With so many %26lsquo;horror%26rsquo; games (Resident Evil, Left 4 Dead) surrendering chills for all-out action, it%26rsquo;s reassuring to find a game determined to put the willies up you with tight narrative and brooding atmosphere rather than cheap shocks. It%26rsquo;s also great to see a mature Wii game that tries to do things differently.
Set on an ozone scraping peak, Cursed Mountain sees Eric Simmons on the trail of his missing brother only to find the treacherous terrain the least of his worries as legions of ghostly apparitionsare determined to halt his progress. Unlike other games however, these tormented souls can%26rsquo;t be dispensed with shotgun shells, only with gesture-based Buddhist rituals that help them out of limbo and onto a new life. How sweet is that?
This touchy-feely, slightly hippy-ish vibe is continued with the use of incense sticks to heal and soon you half-expect to be asked to defeat the final boss with some scented candles and a foot-rub. The problem with this %26lsquo;right-on%26rsquo; attitude to the slaying is that it takes an edge off the game and all the mist, dark corners and ghostly wailing fail to bring it back %26ndash; basically this game isn%26rsquo;t that scary. Once the tension is gone what you%26rsquo;re left with is a cumbersome action adventure that tries to blend remote-friendly innovative controls with 15-year-old survival-horror conventions, a combination of new and old that%26rsquo;s as natural as your grandma on a Segway.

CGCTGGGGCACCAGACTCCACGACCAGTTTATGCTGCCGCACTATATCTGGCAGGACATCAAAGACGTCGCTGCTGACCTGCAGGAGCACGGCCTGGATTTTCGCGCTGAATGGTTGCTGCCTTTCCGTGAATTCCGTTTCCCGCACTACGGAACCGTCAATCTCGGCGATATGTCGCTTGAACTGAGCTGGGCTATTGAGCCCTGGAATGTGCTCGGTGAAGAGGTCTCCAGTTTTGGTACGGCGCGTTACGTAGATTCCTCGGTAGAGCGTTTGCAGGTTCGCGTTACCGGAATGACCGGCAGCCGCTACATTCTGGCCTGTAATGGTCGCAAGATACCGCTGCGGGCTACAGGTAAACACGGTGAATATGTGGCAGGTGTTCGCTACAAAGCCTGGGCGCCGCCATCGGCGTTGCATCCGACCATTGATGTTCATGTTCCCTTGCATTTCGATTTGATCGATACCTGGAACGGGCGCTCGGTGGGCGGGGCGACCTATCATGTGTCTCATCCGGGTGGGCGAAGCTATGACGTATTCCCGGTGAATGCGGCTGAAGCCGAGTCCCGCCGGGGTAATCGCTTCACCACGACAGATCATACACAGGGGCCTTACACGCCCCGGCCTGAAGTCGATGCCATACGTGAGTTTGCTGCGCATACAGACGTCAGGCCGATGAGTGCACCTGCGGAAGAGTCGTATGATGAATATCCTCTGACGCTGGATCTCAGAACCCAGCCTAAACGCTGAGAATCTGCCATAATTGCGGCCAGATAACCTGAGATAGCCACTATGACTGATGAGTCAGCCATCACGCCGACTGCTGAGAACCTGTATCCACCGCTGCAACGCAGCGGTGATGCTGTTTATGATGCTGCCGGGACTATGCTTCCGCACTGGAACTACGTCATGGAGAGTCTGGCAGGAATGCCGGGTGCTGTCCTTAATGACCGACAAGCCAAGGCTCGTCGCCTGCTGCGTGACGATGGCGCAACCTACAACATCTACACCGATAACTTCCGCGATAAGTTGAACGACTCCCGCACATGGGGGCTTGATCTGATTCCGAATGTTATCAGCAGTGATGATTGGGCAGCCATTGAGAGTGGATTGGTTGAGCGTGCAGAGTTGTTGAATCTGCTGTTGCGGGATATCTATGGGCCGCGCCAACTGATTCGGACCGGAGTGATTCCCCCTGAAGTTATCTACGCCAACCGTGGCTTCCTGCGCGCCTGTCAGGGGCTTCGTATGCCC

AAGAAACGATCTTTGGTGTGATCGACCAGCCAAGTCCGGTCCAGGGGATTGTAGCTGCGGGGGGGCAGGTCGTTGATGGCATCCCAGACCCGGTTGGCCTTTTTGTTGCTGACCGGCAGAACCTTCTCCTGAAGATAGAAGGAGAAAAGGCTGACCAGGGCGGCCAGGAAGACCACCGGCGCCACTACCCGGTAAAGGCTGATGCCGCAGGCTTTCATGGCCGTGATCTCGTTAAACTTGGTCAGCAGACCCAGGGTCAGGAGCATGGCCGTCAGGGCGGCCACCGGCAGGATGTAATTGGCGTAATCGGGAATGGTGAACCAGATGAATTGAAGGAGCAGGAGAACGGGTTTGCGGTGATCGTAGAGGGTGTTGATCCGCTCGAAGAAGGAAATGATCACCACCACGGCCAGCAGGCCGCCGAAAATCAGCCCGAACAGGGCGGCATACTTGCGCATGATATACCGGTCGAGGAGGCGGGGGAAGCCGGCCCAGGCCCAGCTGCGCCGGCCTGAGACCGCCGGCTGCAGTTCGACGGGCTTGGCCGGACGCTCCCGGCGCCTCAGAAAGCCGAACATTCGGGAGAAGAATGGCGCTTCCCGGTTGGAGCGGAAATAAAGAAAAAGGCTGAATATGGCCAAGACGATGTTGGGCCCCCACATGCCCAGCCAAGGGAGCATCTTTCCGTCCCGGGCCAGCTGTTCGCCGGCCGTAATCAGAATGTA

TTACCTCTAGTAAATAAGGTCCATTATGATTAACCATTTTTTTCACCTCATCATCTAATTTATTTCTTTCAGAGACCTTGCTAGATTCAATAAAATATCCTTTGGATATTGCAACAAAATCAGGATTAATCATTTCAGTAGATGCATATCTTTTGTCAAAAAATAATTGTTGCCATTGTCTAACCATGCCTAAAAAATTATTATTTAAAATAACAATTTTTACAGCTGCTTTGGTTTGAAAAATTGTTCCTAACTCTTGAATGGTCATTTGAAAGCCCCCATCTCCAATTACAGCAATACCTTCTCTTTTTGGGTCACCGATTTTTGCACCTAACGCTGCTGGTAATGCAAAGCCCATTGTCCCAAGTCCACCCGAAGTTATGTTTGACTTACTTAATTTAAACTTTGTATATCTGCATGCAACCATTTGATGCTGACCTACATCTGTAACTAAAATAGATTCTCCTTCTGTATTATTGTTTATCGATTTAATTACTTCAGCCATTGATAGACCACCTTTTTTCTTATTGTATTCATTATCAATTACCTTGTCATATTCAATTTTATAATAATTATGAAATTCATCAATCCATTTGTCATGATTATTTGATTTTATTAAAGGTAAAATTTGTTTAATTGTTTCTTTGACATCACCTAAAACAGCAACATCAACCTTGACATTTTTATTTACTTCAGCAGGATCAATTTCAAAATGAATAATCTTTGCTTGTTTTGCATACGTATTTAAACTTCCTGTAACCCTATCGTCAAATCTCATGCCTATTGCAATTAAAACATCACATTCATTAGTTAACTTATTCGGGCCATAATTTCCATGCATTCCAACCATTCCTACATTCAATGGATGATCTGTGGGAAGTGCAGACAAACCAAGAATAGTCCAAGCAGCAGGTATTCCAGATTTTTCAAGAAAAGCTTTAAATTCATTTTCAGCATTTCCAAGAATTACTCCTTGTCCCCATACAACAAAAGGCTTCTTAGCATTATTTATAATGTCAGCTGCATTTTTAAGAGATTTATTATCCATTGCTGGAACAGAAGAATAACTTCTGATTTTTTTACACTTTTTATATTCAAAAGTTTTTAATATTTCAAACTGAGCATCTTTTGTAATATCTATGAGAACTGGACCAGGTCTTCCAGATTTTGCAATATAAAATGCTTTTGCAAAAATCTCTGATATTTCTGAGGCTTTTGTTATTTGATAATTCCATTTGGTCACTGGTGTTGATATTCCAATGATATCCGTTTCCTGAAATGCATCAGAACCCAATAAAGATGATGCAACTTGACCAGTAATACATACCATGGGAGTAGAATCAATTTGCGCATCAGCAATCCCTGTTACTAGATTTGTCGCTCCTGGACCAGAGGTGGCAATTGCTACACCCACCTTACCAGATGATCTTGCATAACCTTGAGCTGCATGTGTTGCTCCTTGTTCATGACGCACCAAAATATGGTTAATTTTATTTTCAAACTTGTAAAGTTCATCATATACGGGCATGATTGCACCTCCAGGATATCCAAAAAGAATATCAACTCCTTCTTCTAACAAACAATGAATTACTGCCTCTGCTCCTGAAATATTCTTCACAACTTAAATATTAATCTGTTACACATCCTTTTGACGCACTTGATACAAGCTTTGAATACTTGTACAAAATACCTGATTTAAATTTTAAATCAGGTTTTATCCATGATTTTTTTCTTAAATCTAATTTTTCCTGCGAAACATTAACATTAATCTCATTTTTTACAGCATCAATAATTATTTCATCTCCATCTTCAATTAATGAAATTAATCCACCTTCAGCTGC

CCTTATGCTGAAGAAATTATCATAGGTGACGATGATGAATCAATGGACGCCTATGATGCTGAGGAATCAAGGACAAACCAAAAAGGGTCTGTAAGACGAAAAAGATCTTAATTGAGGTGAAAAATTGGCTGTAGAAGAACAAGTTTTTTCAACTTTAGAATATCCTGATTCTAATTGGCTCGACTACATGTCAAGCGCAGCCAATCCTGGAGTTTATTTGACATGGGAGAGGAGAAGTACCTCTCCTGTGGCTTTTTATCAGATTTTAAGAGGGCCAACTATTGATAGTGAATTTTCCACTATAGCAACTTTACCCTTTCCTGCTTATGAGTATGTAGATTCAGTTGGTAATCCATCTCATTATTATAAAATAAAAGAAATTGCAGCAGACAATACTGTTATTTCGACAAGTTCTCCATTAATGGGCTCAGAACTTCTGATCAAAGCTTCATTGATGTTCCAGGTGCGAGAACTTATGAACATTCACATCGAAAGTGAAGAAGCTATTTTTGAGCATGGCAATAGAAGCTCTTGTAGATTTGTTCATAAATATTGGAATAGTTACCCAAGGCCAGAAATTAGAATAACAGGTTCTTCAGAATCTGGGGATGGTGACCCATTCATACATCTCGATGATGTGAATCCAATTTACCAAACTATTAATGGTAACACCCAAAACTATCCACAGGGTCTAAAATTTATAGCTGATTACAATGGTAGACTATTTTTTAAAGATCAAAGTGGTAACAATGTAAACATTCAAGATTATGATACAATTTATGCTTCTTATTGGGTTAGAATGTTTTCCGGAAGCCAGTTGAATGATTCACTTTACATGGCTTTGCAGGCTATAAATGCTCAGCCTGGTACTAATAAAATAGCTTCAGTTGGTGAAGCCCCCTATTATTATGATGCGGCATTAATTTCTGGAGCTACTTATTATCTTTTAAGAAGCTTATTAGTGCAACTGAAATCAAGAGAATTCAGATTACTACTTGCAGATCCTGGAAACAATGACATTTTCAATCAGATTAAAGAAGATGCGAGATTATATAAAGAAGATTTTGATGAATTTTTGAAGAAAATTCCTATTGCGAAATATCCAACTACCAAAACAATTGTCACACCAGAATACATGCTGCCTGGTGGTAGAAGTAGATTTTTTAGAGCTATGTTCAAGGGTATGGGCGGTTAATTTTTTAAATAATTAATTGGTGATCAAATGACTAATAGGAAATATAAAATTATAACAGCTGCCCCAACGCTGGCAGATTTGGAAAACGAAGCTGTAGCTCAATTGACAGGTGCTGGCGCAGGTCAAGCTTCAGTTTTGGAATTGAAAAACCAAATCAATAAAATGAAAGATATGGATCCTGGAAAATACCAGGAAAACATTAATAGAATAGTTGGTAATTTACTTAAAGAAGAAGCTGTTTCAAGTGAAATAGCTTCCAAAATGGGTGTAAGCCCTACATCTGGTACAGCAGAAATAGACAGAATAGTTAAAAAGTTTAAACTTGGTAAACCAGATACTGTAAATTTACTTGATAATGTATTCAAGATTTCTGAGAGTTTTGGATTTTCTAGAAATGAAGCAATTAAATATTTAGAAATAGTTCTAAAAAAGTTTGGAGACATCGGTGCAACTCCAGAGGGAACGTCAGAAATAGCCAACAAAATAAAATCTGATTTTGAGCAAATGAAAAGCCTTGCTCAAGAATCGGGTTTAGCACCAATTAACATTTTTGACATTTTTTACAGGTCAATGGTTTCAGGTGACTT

There are many flashes of quality, such as the mountain setting that generates the desire to get to the top to finish the game, but this is let down by the token effort to incorporate an entertaining rock-climbing system. Ultimately, you get the sense that there were many good ideas but along the way some conviction was lost, leaving this high altitude chiller feeling compromised and lukewarm.
Aug 25, 2009